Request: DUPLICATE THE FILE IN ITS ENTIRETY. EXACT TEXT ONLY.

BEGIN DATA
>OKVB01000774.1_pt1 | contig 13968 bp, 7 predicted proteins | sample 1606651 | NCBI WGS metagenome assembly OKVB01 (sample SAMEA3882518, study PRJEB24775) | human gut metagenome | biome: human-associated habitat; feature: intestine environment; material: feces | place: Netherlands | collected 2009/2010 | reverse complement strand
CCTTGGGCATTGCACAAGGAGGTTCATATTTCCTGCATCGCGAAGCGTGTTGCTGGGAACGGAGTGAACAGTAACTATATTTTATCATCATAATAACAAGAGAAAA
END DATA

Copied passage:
>OKVB01000774.1_pt1 | contig 13968 bp, 7 predicted proteins | sample 1606651 | NCBI WGS metagenome assembly OKVB01 (sample SAMEA3882518, study PRJEB24775) | human gut metagenome | biome: human-associated habitat; feature: intestine environment; material: feces | place: Netherlands | collected 2009/2010 | reverse complement strand
CCTTGGGCATTGCACAAGGAGGTTCATATTTCCTGCATCGCGAAGCGTGTTGCTGGGAACGGAGTGAACAGTAACTATATTTTATCATCATAATAACAAGAGAAAA